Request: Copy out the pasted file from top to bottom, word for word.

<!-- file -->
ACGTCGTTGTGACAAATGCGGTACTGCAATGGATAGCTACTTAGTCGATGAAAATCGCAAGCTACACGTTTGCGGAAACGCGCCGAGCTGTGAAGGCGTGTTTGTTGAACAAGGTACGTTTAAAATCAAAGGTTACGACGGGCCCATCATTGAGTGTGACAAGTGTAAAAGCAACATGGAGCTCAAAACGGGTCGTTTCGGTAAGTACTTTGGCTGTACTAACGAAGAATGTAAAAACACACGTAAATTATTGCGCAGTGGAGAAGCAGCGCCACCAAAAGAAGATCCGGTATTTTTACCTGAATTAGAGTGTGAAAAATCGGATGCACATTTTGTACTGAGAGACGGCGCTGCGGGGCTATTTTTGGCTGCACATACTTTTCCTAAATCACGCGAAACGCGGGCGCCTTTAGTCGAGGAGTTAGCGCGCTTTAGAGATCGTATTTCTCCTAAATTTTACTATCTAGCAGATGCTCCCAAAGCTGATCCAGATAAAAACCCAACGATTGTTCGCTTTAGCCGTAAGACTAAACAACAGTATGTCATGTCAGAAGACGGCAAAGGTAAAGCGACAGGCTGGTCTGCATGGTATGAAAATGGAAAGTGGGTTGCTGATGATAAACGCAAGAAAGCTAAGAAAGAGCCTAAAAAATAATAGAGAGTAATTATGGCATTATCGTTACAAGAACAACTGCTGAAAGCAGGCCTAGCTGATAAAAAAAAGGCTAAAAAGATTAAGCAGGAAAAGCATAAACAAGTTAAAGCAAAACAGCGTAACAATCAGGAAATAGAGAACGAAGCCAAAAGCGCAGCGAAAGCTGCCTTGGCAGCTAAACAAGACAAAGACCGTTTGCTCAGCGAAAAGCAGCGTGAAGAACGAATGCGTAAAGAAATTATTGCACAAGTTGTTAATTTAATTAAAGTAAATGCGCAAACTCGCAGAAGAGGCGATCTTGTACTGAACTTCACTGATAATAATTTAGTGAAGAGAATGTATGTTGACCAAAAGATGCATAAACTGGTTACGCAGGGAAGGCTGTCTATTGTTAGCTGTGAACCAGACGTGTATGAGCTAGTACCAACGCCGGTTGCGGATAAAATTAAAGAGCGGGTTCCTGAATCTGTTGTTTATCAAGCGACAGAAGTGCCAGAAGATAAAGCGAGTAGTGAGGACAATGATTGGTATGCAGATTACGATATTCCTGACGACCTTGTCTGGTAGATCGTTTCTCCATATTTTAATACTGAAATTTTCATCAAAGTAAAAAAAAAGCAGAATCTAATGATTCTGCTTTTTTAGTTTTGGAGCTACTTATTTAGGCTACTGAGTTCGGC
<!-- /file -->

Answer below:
ACGTCGTTGTGACAAATGCGGTACTGCAATGGATAGCTACTTAGTCGATGAAAATCGCAAGCTACACGTTTGCGGAAACGCGCCGAGCTGTGAAGGCGTGTTTGTTGAACAAGGTACGTTTAAAATCAAAGGTTACGACGGGCCCATCATTGAGTGTGACAAGTGTAAAAGCAACATGGAGCTCAAAACGGGTCGTTTCGGTAAGTACTTTGGCTGTACTAACGAAGAATGTAAAAACACACGTAAATTATTGCGCAGTGGAGAAGCAGCGCCACCAAAAGAAGATCCGGTATTTTTACCTGAATTAGAGTGTGAAAAATCGGATGCACATTTTGTACTGAGAGACGGCGCTGCGGGGCTATTTTTGGCTGCACATACTTTTCCTAAATCACGCGAAACGCGGGCGCCTTTAGTCGAGGAGTTAGCGCGCTTTAGAGATCGTATTTCTCCTAAATTTTACTATCTAGCAGATGCTCCCAAAGCTGATCCAGATAAAAACCCAACGATTGTTCGCTTTAGCCGTAAGACTAAACAACAGTATGTCATGTCAGAAGACGGCAAAGGTAAAGCGACAGGCTGGTCTGCATGGTATGAAAATGGAAAGTGGGTTGCTGATGATAAACGCAAGAAAGCTAAGAAAGAGCCTAAAAAATAATAGAGAGTAATTATGGCATTATCGTTACAAGAACAACTGCTGAAAGCAGGCCTAGCTGATAAAAAAAAGGCTAAAAAGATTAAGCAGGAAAAGCATAAACAAGTTAAAGCAAAACAGCGTAACAATCAGGAAATAGAGAACGAAGCCAAAAGCGCAGCGAAAGCTGCCTTGGCAGCTAAACAAGACAAAGACCGTTTGCTCAGCGAAAAGCAGCGTGAAGAACGAATGCGTAAAGAAATTATTGCACAAGTTGTTAATTTAATTAAAGTAAATGCGCAAACTCGCAGAAGAGGCGATCTTGTACTGAACTTCACTGATAATAATTTAGTGAAGAGAATGTATGTTGACCAAAAGATGCATAAACTGGTTACGCAGGGAAGGCTGTCTATTGTTAGCTGTGAACCAGACGTGTATGAGCTAGTACCAACGCCGGTTGCGGATAAAATTAAAGAGCGGGTTCCTGAATCTGTTGTTTATCAAGCGACAGAAGTGCCAGAAGATAAAGCGAGTAGTGAGGACAATGATTGGTATGCAGATTACGATATTCCTGACGACCTTGTCTGGTAGATCGTTTCTCCATATTTTAATACTGAAATTTTCATCAAAGTAAAAAAAAAGCAGAATCTAATGATTCTGCTTTTTTAGTTTTGGAGCTACTTATTTAGGCTACTGAGTTCGGC